Children's Institute International (CII) is an anti-child abuse organization in Los Angeles that was started in 1950 as "The Colleagues" to raise funds for Big Brothers Big Sisters. The organization played a role in the McMartin preschool trial, interviewing children suspected of being abused using methods that were at the time completely new, and proved to be controversial.
McMartin preschool trial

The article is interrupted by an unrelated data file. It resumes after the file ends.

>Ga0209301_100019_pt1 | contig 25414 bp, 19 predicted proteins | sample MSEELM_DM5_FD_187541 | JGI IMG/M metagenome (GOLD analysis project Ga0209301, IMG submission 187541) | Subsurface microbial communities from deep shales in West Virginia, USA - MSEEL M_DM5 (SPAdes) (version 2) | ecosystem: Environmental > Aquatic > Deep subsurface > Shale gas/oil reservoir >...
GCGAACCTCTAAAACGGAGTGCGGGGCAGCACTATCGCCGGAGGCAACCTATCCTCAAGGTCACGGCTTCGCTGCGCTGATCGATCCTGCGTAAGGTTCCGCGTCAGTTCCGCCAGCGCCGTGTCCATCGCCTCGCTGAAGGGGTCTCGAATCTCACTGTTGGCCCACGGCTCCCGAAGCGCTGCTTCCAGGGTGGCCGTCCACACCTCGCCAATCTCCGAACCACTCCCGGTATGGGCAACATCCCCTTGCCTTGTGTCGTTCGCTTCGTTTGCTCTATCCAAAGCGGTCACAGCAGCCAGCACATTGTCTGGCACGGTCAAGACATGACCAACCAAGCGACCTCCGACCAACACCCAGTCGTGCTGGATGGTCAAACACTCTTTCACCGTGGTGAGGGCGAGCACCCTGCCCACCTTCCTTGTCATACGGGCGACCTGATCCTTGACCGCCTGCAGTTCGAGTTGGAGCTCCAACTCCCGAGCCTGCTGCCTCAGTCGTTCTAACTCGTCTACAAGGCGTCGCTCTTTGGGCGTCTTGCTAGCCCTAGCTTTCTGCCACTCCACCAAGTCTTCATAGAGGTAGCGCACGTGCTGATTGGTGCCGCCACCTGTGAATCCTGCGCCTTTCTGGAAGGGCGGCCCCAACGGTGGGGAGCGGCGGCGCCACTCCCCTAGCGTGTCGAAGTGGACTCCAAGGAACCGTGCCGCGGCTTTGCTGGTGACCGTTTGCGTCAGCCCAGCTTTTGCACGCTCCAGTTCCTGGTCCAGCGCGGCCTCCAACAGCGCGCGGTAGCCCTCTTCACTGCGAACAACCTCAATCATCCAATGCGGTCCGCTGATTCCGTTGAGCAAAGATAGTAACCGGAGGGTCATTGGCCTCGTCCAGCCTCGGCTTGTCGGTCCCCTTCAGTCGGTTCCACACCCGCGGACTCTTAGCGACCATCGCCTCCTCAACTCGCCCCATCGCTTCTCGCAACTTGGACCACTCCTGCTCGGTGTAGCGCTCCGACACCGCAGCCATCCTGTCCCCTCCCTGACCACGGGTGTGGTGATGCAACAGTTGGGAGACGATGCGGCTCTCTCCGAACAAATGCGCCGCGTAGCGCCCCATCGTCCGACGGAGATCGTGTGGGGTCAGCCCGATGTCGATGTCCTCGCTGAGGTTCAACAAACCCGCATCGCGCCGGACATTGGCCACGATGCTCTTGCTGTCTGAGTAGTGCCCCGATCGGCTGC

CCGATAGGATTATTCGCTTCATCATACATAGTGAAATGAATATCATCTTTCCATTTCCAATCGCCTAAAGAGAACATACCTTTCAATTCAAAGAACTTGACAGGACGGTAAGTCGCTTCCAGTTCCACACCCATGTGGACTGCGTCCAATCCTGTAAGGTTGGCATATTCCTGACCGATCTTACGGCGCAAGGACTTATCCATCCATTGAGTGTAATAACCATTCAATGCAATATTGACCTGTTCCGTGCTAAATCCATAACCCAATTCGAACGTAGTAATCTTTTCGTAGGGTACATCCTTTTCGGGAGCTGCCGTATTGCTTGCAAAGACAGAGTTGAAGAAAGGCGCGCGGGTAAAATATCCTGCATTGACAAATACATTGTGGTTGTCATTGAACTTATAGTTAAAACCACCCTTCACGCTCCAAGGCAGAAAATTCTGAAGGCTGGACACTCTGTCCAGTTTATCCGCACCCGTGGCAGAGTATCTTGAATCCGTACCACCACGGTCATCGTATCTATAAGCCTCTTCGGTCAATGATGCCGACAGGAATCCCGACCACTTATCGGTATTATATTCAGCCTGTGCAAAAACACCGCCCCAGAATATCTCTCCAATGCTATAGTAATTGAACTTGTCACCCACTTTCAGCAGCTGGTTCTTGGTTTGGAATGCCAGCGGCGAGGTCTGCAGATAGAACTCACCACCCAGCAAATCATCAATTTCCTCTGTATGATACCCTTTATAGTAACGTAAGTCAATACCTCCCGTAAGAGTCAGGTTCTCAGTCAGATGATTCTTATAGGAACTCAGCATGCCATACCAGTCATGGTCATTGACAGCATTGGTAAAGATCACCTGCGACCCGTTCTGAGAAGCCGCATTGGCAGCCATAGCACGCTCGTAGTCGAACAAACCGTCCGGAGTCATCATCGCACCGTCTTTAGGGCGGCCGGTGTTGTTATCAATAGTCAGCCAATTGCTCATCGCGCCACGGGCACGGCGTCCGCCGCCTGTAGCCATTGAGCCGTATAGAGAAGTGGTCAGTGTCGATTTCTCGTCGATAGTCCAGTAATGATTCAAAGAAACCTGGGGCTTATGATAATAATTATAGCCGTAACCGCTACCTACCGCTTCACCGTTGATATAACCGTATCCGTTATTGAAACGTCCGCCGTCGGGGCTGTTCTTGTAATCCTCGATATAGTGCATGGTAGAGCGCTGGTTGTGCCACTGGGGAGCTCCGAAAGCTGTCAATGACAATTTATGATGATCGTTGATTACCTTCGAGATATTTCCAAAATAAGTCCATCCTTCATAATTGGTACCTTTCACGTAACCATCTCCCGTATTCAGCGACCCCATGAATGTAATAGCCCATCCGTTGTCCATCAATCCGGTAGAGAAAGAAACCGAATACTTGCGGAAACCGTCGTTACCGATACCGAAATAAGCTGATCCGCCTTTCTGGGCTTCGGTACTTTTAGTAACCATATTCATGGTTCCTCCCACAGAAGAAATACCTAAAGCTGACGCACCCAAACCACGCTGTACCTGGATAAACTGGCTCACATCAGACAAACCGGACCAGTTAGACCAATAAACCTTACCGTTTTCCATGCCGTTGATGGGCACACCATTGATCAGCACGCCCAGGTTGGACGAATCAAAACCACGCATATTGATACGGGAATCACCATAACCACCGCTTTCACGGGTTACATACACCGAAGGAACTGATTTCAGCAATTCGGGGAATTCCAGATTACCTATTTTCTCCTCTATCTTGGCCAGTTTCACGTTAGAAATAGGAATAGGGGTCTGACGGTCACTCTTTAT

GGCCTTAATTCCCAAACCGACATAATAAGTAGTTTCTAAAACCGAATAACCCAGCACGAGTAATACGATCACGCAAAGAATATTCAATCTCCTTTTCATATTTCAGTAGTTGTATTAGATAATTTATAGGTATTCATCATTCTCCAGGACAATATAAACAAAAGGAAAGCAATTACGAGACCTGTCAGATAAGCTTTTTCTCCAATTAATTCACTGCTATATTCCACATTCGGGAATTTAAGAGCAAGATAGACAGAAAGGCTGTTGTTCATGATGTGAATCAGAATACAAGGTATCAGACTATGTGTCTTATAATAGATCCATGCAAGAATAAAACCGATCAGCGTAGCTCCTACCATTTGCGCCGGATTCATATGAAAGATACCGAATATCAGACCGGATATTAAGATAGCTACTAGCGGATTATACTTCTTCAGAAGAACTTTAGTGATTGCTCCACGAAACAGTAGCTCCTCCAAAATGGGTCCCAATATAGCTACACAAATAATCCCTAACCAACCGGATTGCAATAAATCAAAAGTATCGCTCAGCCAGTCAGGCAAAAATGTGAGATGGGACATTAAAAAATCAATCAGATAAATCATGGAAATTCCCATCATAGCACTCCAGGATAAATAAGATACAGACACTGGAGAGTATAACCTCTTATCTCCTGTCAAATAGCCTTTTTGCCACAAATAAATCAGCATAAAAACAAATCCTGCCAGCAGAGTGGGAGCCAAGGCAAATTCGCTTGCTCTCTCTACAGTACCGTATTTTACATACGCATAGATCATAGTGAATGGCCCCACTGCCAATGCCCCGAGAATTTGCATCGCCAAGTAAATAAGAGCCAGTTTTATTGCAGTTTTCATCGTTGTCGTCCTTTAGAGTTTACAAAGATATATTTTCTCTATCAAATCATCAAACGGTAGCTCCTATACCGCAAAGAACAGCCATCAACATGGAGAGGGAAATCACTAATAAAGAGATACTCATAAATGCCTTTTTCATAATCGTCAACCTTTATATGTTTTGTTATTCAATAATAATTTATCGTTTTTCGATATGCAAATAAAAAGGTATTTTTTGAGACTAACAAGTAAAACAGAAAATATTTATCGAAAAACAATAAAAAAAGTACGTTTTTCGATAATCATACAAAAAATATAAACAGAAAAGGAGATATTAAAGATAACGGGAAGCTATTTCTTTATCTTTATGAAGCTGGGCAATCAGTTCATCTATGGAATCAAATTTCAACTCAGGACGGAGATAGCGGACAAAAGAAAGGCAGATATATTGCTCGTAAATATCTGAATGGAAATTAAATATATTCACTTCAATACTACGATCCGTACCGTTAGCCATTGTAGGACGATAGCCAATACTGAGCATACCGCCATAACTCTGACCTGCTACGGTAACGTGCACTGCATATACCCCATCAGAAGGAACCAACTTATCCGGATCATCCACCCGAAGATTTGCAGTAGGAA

CII played a major role in the McMartin preschool trial, one of the first and certainly largest criminal trial that was part of the day care sex abuse hysteria and satanic ritual abuse moral panic. Before the trial, CII investigated primarily physical abuse, with a small section that conducted infrequent medical examinations and interviews with children involved in child sexual abuse allegations. Kee MacFarlane, an employee at the center, had the idea to use hand puppets and anatomically correct dolls during interviews with children, believing they would aid disclosure and therapeutic recovery. The initial interviews were taped, and later the sections of the tape in which the children actually made disclosures were shown to parents to convince them their children had been abused. The agency ultimately interviewed more than 350 children who were involved in the trial, using techniques that, when tested, were found to be superior to simple suggestion in causing children to make false allegations. CII also received $350,000 in state funding in 1985, becoming the first publicly-funded training center for the diagnosis and treatment of child abuse. Kee MacFarlane was criticized for her relationship with Wayne Satz, the KABC-TV reporter who first disclosed the accusations against the McMartins.
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